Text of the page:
The Nilson Report


PIN-Based Debit Processing Market Could Benefit From Consolidation, Industry Experts Say


April 30, 2019

Mergers of domestic US PIN-based debit processing networks would help them better compete with market leaders Visa [NYSE:V] and Mastercard [NYSE:MA], four industry experts told this news service.

Debit processing networks provide the underlying technology for consumers to withdraw cash at ATMs, get cash back in stores, and make payments using PIN-authenticated debit cards. Such payments are processed on a different payment rail from signature-authenticated transactions.

Both Fiserv´s [NASDAQ:FISV] proposed acquisition of First Data [NYSE:FDC] and FIS´s [NYSE:FIS] USD 35bn acquisition of Worldpay would see companies operating smaller PIN-based debit networks combine. These deals provide the opportunity for the payment technology companies to improve their positions in the PIN-based debit market against Visa and Mastercard, a sector banker said.

Callum Godwin, chief economist at merchant service and advocacy group CMS Payments Intelligence, said that, given the broad market penetration of Visa and Mastercard, the space needs more sizable players who are strong enough to draw more card-issuing banks to include these debit processing networks on their bank cards.

"In order to enable PIN-authenticated payments with debit cards, merchants must pay interchange fees and network fees as transactions route among merchant acquirers, processors, card networks and card issuers. Merchants would have more power to negotiate a more reasonable rate, if the market is more competitive", Godwin said.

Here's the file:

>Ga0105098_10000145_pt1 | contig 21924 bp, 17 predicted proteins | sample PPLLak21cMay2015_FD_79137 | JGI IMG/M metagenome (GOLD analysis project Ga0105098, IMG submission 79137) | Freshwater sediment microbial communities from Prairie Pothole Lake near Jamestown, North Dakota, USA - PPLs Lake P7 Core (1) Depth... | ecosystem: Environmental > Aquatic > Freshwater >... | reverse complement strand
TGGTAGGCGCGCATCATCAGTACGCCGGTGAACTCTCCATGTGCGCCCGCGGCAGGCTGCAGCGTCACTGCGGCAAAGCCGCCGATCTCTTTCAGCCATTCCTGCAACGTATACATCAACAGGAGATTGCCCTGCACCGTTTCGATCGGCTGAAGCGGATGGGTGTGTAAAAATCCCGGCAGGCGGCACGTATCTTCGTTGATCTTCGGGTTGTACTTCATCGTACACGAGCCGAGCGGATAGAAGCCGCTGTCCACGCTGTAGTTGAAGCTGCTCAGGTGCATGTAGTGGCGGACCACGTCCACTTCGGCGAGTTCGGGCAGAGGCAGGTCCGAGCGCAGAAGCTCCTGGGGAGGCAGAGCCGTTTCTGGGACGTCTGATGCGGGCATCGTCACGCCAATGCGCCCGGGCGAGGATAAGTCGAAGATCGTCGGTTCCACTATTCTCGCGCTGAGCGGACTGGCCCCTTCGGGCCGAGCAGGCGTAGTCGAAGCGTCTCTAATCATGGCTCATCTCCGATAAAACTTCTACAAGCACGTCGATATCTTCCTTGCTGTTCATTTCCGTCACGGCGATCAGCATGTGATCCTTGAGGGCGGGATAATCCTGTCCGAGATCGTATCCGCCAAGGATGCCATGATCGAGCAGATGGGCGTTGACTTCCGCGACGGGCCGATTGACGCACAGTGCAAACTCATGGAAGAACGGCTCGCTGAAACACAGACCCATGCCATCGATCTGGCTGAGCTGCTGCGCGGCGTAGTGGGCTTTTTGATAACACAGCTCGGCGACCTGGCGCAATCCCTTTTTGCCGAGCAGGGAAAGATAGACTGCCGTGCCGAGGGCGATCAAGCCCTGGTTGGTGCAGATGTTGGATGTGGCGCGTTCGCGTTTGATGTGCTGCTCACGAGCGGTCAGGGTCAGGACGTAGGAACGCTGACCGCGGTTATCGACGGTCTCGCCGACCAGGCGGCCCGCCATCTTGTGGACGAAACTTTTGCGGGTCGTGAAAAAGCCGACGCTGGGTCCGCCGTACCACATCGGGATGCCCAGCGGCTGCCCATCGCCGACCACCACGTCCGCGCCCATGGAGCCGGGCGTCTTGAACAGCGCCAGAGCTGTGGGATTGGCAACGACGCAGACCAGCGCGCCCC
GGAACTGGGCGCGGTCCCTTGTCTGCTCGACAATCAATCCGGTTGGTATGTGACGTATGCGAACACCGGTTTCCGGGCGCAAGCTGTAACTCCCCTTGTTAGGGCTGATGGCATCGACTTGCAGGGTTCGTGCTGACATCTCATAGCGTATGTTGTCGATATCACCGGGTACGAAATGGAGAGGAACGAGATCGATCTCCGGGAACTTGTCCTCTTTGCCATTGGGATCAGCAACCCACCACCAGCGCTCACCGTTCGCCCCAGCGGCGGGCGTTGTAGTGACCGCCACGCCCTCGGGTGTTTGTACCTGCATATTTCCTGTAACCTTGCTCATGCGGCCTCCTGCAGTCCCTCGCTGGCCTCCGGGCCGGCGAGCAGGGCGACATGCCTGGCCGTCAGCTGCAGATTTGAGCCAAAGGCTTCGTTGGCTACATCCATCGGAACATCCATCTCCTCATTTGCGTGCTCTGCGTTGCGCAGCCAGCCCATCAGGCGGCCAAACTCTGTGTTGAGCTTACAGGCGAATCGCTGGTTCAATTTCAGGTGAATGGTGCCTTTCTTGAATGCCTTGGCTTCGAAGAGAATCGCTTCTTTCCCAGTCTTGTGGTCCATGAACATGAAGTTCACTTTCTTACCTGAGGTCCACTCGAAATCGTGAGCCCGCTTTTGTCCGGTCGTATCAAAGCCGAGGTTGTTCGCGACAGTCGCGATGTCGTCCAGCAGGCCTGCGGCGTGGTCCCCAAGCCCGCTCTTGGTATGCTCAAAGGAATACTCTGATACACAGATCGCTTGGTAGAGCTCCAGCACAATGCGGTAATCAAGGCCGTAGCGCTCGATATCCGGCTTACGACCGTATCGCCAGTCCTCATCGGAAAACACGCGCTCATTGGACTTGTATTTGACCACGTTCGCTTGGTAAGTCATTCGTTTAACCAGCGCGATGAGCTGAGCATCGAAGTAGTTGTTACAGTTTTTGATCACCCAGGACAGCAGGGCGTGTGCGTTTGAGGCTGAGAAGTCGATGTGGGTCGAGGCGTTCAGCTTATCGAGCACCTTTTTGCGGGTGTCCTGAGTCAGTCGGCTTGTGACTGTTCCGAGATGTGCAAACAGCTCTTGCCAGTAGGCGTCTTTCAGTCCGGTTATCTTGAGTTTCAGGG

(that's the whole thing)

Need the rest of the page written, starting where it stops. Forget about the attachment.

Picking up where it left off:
Visa´s Interlink network had a 35% share of the US market in 2016, while Mastercard’s Maestro had about 20%. First Data’s Star Network is the only comparably large operator, with around 20% market share. Other large networks include Discover´s Pulse, FIS’s NYCE, Fiserv’s Accel, FIS’s  Culiance, member-owned SHAZAM and Worldpay’s Jeanie, according to data from CMS Payments Intelligence.

While Visa and Mastercard run global operations, their competitors’ PIN debit networks in the US are largely just domestic. These domestic networks have seen challenges in finding organic growth, given that they benefit from less marketing and brand exposure than Visa and Mastercard, said Anand Goel, CEO of Optimized Payments Consulting. He added that Visa and Mastercard benefit from a more comprehensive technology infrastructure, such as in credit card processing, and a stronger presence in ecommerce, which makes them move faster in addressing new markets.

Mergers among the domestic debit networks could increase their growth potential by leveraging more resources together, Goel said.

The Worldpay/FIS deal was granted early termination of its waiting period under the HSR Act on 29 April. The First Data/Fiserv deal received a second request from the Department of Justice on 4 April.

The falling market shares of domestic debit networks

The current competitive landscape is shaped by decades of consolidation since the mid-1980s, according to a report by the Federal Reserve Bank of Kansas City published in 2003. In 2002, the Star Network handled about four times the number of PIN-authenticated transactions as Visa’s Interlink, while Mastercard was poised to just begin aggressively promoting its international debit network Maestro within the US, the report says.

However, the government’s appetite for allowing further consolidation reached a limit in 2004, with First Data’s USD 7bn acquisition of Concord EFS. In order to secure antitrust approval from the Department of Justice, First Data had to divest its NYCE processing network to Fiserv, as Concord owned competitor Star. Concord acquired Star in 2001 for USD 850m.